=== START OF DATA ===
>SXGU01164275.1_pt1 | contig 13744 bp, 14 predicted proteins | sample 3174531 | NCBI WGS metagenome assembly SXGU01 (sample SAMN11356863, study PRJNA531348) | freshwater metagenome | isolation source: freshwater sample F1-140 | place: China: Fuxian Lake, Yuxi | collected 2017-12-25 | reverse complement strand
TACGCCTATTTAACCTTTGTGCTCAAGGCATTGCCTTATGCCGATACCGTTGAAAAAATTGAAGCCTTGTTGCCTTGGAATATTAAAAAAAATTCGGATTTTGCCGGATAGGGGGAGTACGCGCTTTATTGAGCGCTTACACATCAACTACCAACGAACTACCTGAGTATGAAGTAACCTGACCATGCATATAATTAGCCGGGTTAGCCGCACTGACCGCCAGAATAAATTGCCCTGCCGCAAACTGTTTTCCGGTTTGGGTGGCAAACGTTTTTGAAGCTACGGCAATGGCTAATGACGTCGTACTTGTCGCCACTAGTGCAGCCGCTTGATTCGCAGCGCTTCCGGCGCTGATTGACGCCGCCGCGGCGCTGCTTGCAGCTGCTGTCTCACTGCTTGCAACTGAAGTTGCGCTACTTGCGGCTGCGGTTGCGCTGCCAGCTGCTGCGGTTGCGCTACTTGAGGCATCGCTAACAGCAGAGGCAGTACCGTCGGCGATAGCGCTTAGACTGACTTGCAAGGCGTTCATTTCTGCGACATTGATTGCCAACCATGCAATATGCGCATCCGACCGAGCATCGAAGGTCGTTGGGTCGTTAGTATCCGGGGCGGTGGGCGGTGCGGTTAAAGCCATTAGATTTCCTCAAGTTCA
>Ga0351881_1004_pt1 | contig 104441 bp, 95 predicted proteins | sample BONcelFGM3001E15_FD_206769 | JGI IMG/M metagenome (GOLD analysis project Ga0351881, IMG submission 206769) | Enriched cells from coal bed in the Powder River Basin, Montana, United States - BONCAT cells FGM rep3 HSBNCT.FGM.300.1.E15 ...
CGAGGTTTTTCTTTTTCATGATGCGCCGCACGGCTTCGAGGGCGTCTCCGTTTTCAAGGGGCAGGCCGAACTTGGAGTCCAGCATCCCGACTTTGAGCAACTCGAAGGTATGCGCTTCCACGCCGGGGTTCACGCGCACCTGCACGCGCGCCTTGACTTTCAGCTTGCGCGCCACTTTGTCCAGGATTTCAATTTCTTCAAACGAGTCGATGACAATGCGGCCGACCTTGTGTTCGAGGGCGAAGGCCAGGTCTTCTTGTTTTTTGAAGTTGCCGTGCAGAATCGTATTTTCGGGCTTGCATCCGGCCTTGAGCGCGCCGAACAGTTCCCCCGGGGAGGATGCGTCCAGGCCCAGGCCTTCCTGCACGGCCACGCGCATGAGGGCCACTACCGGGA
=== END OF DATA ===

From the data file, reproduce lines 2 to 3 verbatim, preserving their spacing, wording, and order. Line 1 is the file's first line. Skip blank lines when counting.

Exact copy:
TACGCCTATTTAACCTTTGTGCTCAAGGCATTGCCTTATGCCGATACCGTTGAAAAAATTGAAGCCTTGTTGCCTTGGAATATTAAAAAAAATTCGGATTTTGCCGGATAGGGGGAGTACGCGCTTTATTGAGCGCTTACACATCAACTACCAACGAACTACCTGAGTATGAAGTAACCTGACCATGCATATAATTAGCCGGGTTAGCCGCACTGACCGCCAGAATAAATTGCCCTGCCGCAAACTGTTTTCCGGTTTGGGTGGCAAACGTTTTTGAAGCTACGGCAATGGCTAATGACGTCGTACTTGTCGCCACTAGTGCAGCCGCTTGATTCGCAGCGCTTCCGGCGCTGATTGACGCCGCCGCGGCGCTGCTTGCAGCTGCTGTCTCACTGCTTGCAACTGAAGTTGCGCTACTTGCGGCTGCGGTTGCGCTGCCAGCTGCTGCGGTTGCGCTACTTGAGGCATCGCTAACAGCAGAGGCAGTACCGTCGGCGATAGCGCTTAGACTGACTTGCAAGGCGTTCATTTCTGCGACATTGATTGCCAACCATGCAATATGCGCATCCGACCGAGCATCGAAGGTCGTTGGGTCGTTAGTATCCGGGGCGGTGGGCGGTGCGGTTAAAGCCATTAGATTTCCTCAAGTTCA
>Ga0351881_1004_pt1 | contig 104441 bp, 95 predicted proteins | sample BONcelFGM3001E15_FD_206769 | JGI IMG/M metagenome (GOLD analysis project Ga0351881, IMG submission 206769) | Enriched cells from coal bed in the Powder River Basin, Montana, United States - BONCAT cells FGM rep3 HSBNCT.FGM.300.1.E15 ...